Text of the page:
Hey y'all! I introduced a new feature on the blog last week, to give a quick recap: You've all heard the old saying "Don't judge a book by its cover", well I'm here to tell you that sometimes you CAN judge a book by its cover! ;) I mean let's face it, we all love books with beautiful covers, don't we? ;)
This will be a weekly feature where I will highlight a few awesome book covers that match the wonderful stories inside them. So without further ado, let's get to the covers! The covers featured will all be from books that I've read myself (unless I say otherwise), so if you want or think a cover should be featured, recommend the book!
I'd like to Highlight two new books first off, one was just released earlier this month and the other is ready for Pre-order and will be released in December.
1) This is the cover of Karen Witemeyer's latest release and the third installment in her Ladies of Harper's Station, "Heart on the Line". Released earlier this month, this book is already a smash. I'm currently reading it and I can NOT put it down. I absolutely adore every book Witemeyer has put out and this is no exception. I love the cover of this book because it does an excellent job of portraying the lead female character, Grace. Grace is a telegraph operator, hence the telegraph office setting. Karen's books always have such beautiful covers. Love them! ;)
Grace Mallory is tired of running, of hiding. But when an old friend sends an after-hours telegraph transmission warning Grace that the man who has hunted her for nearly a year has discovered her location, she fears she has no choice. She can't let the villain she believes responsible for her father's death release his wrath in Harper's Station, the town that has sheltered her and blessed her with the dearest friends she's ever known.
Amos Bledsoe prefers bicycles to horses and private conversations over the telegraph wire to social gatherings with young ladies who see him as nothing more than an oddity. His telegraph companion, the mysterious Miss G, listens eagerly to his ramblings every night and delights him with tales all her own. For months, their friendship--dare he believe, courtship?--has fed his hope that he has finally found the woman God intended for him. Yet when he takes the next step to meet her in person, he discovers her life is in peril, and Amos must decide if he can shed the cocoon of his quiet nature to become the hero Grace requires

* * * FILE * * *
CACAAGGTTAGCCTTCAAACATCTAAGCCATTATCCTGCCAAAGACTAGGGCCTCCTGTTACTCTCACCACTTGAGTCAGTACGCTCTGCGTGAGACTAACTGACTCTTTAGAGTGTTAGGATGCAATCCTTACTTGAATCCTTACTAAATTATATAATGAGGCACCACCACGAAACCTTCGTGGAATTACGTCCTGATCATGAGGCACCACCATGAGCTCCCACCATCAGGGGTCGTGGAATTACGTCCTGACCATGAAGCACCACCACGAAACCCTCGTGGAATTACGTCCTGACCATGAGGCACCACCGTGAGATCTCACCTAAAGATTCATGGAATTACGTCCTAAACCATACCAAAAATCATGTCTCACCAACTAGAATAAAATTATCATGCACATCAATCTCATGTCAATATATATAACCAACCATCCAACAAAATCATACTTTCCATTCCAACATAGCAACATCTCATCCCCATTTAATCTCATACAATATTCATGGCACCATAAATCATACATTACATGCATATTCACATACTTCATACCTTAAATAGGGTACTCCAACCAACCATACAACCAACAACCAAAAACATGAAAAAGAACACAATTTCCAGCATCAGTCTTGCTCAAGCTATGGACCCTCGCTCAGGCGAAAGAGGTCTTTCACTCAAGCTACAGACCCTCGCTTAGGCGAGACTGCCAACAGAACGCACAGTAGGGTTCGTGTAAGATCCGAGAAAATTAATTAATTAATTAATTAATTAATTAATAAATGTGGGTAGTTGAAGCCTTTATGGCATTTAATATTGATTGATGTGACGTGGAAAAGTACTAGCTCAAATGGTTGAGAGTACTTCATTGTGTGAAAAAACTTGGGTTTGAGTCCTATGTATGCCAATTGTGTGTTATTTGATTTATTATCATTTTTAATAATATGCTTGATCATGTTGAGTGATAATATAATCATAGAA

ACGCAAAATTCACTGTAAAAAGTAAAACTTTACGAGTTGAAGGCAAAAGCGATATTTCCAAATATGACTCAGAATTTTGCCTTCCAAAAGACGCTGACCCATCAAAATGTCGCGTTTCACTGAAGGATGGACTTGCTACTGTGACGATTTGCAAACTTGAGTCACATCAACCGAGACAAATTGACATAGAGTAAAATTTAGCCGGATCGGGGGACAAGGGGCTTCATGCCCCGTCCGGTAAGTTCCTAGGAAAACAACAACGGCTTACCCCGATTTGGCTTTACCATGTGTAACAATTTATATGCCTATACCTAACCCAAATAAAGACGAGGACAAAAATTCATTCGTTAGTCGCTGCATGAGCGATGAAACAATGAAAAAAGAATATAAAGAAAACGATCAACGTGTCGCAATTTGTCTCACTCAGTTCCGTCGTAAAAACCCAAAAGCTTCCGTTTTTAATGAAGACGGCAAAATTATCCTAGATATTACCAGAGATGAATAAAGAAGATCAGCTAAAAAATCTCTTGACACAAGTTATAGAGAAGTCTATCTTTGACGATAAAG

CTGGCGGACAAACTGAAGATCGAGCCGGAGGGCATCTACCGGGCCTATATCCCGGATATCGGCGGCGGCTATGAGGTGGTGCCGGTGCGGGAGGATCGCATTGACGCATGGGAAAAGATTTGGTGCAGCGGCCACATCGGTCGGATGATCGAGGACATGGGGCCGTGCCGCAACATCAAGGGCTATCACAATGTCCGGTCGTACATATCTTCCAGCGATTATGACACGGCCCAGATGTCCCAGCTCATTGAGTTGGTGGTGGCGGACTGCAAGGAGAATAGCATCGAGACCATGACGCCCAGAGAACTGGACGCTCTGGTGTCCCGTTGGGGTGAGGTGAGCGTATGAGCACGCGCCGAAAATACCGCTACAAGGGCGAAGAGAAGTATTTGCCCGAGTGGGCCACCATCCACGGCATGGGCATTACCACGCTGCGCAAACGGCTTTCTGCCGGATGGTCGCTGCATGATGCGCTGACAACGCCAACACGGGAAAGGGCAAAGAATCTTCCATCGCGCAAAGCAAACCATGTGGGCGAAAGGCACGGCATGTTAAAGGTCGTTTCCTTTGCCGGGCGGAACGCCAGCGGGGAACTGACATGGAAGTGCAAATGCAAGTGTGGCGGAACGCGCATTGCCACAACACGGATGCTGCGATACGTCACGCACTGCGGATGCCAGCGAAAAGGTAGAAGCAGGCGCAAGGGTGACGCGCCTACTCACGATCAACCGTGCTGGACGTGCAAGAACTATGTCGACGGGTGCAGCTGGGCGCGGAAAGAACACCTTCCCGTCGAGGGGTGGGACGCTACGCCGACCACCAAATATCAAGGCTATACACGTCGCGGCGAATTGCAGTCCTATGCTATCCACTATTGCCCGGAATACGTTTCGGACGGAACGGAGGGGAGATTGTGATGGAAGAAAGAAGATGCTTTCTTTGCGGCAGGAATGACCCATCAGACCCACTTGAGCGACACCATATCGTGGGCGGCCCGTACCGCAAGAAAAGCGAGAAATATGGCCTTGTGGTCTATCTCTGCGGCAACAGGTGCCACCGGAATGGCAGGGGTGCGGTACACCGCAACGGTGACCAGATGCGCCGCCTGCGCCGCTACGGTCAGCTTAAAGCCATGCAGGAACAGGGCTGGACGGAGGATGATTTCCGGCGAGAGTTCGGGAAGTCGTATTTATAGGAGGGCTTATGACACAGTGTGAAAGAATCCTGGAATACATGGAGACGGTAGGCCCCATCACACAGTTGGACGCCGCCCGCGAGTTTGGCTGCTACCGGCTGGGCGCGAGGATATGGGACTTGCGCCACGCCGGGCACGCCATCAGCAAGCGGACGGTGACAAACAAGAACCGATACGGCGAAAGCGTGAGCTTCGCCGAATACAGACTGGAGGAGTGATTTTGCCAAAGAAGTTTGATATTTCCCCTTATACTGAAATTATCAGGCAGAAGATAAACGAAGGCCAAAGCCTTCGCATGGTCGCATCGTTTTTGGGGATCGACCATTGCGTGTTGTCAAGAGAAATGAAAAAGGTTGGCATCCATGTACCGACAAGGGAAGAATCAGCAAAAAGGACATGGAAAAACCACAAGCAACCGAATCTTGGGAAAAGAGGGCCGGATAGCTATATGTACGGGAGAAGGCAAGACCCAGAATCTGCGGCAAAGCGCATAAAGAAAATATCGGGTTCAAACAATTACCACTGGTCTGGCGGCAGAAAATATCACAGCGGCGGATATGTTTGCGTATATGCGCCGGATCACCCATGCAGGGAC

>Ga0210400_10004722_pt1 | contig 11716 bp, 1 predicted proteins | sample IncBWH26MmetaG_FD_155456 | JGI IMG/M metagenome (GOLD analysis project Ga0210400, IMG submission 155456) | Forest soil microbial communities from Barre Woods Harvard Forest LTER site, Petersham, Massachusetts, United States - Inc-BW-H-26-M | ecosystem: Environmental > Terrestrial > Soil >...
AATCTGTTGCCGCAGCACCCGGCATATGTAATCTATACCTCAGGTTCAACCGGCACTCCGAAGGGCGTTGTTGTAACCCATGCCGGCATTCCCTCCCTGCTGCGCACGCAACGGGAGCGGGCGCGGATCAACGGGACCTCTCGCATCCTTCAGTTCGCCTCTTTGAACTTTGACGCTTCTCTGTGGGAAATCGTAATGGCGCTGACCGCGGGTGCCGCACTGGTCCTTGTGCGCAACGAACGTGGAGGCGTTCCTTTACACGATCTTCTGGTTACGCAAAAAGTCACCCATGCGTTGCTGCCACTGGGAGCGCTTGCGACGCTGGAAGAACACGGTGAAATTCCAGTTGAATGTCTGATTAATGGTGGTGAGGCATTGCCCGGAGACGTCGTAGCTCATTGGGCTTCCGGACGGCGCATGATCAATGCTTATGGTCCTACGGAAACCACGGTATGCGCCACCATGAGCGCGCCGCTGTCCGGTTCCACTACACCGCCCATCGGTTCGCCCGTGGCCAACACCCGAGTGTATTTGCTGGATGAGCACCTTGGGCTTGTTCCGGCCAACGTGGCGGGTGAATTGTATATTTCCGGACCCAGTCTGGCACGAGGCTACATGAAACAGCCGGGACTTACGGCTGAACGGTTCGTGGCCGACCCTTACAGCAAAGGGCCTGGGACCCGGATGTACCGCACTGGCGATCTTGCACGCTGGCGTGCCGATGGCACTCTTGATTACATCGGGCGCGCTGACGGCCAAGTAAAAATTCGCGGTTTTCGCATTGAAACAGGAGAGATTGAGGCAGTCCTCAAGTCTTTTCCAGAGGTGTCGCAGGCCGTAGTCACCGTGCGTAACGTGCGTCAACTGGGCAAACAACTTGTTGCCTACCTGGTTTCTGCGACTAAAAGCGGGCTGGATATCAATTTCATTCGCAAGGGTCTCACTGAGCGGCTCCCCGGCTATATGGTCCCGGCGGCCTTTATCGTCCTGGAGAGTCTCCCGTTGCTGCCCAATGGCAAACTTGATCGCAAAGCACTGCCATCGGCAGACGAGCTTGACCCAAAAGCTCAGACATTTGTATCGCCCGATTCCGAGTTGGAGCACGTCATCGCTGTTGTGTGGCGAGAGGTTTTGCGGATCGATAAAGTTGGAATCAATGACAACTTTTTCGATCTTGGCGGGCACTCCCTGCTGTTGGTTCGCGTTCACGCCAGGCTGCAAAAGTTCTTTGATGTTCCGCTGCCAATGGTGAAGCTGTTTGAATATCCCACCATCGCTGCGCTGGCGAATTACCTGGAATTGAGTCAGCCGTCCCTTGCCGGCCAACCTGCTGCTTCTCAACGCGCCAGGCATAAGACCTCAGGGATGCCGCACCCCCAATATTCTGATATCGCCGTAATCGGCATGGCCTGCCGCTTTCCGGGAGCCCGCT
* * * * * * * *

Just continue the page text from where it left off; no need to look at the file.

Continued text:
Grab the book: http://ow.ly/2ftd30cMVJ3
2) Regina Jennings' "Holding the Fort", which will be the first book in her new The Fort Reno Series, caught my eye immediately as I was browsing. I look forward to being able to read it when it is released in December. The cover caught my attention immediately with the bright colors, the beautiful gown, and the model's pose. The title also sounds intriguing. ;)
Louisa Bell never wanted to be a dance-hall singer, but dire circumstances force her hand. With a little help from her brother in the cavalry, she's able to make ends meet, but lately he's run afoul of his commanding officer, so she undertakes a visit to straighten him out.
Major Daniel Adams has his hands full at Fort Reno. He can barely control his rowdy troops, much less his two adolescent daughters. If Daniel doesn't find someone respectable to guide his children, his mother-in-law insists she'll take them.
When Louisa arrives with some reading materials, she's mistaken for the governess who never appeared. Major Adams is skeptical. She bears little resemblance to his idea of a governess--they're not supposed to be so blamed pretty--but he's left without recourse. His mother-in-law must be satisfied, which leaves him turning a blind eye to his unconventional governess's methods. Louisa's never faced so important a performance. Can she keep her act together long enough?
Pre-order the book: http://ow.ly/GT9730cMWYT
3) Julie Klassen's "The Painter's Daughter" sports a beautiful cover, one that's even prettier in print, believe it or not. There's just something comforting about a pretty but simple cover. The model is beautiful in her own right, and the blue dress suites her.
Sophie Dupont, daughter of a portrait painter, assists her father in his studio, keeping her own artwork out of sight. She often walks the cliffside path along the north Devon coast, popular with artists and poets. It's where she met the handsome Wesley Overtree, the first man to tell her she's beautiful.
Captain Stephen Overtree is accustomed to taking on his brother's neglected duties. Home on leave, he's sent to find Wesley. Knowing his brother rented a cottage from a fellow painter, he travels to Devonshire and meets Miss Dupont, the painter's daughter. He's startled to recognize her from a miniature portrait he carries with him--one of Wesley's discarded works. But his happiness plummets when he realizes Wesley has left her with child and sailed away to Italy in search of a new muse.
Wanting to do something worthwhile with his life, Stephen proposes to Sophie. He does not offer love, or even a future together, but he can save her from scandal. If he dies in battle, as he believes he will, she'll be a respectable widow with the protection of his family.
Desperate for a way to escape her predicament, Sophie agrees to marry a stranger and travel to his family's estate. But at Overtree Hall, her problems are just beginning. Will she regret marrying Captain Overtree when a repentant Wesley returns? Or will she find herself torn between the father of her child and her growing affection for the husband she barely knows?
Grab the book: http://ow.ly/iZiB30cMYy2
Liz Austin. Born and raised in Upstate NY. Bibliophile. Writer. I would rather be reading....